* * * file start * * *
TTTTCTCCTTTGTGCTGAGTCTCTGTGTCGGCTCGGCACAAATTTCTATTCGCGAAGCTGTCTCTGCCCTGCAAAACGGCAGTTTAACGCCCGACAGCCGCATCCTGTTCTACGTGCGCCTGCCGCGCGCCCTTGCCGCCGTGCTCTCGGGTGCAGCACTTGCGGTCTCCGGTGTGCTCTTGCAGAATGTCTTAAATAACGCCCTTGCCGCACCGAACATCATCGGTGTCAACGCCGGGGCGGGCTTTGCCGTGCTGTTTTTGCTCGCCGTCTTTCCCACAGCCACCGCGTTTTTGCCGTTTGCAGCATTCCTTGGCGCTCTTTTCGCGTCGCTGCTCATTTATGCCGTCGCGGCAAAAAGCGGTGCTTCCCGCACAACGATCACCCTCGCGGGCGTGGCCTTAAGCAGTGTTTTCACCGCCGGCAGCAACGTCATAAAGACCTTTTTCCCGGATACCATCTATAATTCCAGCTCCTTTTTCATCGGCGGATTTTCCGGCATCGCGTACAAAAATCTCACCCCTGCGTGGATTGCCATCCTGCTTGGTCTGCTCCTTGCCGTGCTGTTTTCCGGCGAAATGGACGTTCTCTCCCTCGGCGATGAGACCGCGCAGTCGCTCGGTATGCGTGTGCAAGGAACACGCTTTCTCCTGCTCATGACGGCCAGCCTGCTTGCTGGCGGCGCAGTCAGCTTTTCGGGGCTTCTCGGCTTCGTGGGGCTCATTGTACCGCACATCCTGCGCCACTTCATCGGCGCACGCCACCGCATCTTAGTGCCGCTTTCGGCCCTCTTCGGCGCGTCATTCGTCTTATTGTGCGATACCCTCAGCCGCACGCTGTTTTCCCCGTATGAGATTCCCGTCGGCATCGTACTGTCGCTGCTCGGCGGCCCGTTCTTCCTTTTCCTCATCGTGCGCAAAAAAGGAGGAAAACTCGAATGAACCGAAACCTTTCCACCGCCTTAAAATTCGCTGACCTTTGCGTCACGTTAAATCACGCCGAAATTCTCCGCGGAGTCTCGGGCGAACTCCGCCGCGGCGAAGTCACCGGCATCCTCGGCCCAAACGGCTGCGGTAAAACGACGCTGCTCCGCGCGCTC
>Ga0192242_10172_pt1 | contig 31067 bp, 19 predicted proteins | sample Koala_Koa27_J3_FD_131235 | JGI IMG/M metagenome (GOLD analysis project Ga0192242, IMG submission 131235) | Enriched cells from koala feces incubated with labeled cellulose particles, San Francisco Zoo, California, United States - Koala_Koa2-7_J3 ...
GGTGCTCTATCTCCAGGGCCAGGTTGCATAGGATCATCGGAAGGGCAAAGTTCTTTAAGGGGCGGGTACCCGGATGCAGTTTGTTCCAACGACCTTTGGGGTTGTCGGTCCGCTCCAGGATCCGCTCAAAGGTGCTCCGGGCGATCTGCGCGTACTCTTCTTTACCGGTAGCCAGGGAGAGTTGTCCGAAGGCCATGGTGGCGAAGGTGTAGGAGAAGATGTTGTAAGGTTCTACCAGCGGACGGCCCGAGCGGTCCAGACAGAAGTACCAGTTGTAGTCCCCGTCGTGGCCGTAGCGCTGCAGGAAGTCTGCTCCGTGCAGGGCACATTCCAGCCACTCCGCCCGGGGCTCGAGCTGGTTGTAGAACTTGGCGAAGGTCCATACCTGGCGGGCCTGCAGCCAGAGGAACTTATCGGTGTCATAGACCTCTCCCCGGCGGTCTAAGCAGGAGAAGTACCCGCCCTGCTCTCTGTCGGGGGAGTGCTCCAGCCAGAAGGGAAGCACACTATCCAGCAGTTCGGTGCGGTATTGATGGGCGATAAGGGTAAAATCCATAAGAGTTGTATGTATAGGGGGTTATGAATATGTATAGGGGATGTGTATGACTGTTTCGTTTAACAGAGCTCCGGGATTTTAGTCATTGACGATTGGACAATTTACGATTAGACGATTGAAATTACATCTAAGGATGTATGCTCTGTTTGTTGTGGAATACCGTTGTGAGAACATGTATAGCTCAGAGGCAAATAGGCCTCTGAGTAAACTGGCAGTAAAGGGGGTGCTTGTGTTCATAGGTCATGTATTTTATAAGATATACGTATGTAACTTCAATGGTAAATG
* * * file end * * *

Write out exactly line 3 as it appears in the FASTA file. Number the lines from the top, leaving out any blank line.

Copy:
GGTGCTCTATCTCCAGGGCCAGGTTGCATAGGATCATCGGAAGGGCAAAGTTCTTTAAGGGGCGGGTACCCGGATGCAGTTTGTTCCAACGACCTTTGGGGTTGTCGGTCCGCTCCAGGATCCGCTCAAAGGTGCTCCGGGCGATCTGCGCGTACTCTTCTTTACCGGTAGCCAGGGAGAGTTGTCCGAAGGCCATGGTGGCGAAGGTGTAGGAGAAGATGTTGTAAGGTTCTACCAGCGGACGGCCCGAGCGGTCCAGACAGAAGTACCAGTTGTAGTCCCCGTCGTGGCCGTAGCGCTGCAGGAAGTCTGCTCCGTGCAGGGCACATTCCAGCCACTCCGCCCGGGGCTCGAGCTGGTTGTAGAACTTGGCGAAGGTCCATACCTGGCGGGCCTGCAGCCAGAGGAACTTATCGGTGTCATAGACCTCTCCCCGGCGGTCTAAGCAGGAGAAGTACCCGCCCTGCTCTCTGTCGGGGGAGTGCTCCAGCCAGAAGGGAAGCACACTATCCAGCAGTTCGGTGCGGTATTGATGGGCGATAAGGGTAAAATCCATAAGAGTTGTATGTATAGGGGGTTATGAATATGTATAGGGGATGTGTATGACTGTTTCGTTTAACAGAGCTCCGGGATTTTAGTCATTGACGATTGGACAATTTACGATTAGACGATTGAAATTACATCTAAGGATGTATGCTCTGTTTGTTGTGGAATACCGTTGTGAGAACATGTATAGCTCAGAGGCAAATAGGCCTCTGAGTAAACTGGCAGTAAAGGGGGTGCTTGTGTTCATAGGTCATGTATTTTATAAGATATACGTATGTAACTTCAATGGTAAATG